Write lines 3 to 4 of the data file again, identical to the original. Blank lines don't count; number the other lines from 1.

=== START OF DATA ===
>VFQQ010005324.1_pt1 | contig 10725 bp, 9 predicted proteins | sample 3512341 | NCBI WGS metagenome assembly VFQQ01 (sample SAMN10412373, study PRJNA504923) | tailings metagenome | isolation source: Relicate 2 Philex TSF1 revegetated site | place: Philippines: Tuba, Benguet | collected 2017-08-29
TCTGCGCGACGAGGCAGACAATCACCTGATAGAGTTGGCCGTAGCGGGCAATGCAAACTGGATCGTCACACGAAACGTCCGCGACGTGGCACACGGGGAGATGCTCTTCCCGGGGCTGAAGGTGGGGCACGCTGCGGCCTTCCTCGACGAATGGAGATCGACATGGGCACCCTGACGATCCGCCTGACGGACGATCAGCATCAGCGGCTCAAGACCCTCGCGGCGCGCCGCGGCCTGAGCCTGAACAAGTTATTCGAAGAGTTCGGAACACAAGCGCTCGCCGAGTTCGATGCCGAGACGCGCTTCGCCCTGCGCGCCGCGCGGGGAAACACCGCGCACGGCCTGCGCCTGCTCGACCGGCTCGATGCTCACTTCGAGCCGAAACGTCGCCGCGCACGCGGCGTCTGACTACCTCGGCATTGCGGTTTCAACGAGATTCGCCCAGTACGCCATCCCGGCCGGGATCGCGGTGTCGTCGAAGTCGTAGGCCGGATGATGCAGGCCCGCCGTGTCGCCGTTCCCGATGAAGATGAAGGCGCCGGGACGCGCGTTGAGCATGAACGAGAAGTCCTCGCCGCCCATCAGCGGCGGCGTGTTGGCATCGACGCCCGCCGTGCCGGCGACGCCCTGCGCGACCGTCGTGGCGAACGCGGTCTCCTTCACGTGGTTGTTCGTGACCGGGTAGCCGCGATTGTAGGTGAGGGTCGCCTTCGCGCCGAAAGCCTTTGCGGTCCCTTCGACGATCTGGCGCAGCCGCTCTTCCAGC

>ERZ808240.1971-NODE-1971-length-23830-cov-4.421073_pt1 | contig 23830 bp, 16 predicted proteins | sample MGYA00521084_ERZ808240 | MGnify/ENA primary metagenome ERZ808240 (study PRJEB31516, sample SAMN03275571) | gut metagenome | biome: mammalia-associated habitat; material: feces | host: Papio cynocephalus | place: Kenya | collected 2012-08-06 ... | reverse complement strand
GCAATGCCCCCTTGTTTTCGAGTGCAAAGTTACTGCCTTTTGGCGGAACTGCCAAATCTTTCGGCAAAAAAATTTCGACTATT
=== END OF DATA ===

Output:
>ERZ808240.1971-NODE-1971-length-23830-cov-4.421073_pt1 | contig 23830 bp, 16 predicted proteins | sample MGYA00521084_ERZ808240 | MGnify/ENA primary metagenome ERZ808240 (study PRJEB31516, sample SAMN03275571) | gut metagenome | biome: mammalia-associated habitat; material: feces | host: Papio cynocephalus | place: Kenya | collected 2012-08-06 ... | reverse complement strand
GCAATGCCCCCTTGTTTTCGAGTGCAAAGTTACTGCCTTTTGGCGGAACTGCCAAATCTTTCGGCAAAAAAATTTCGACTATT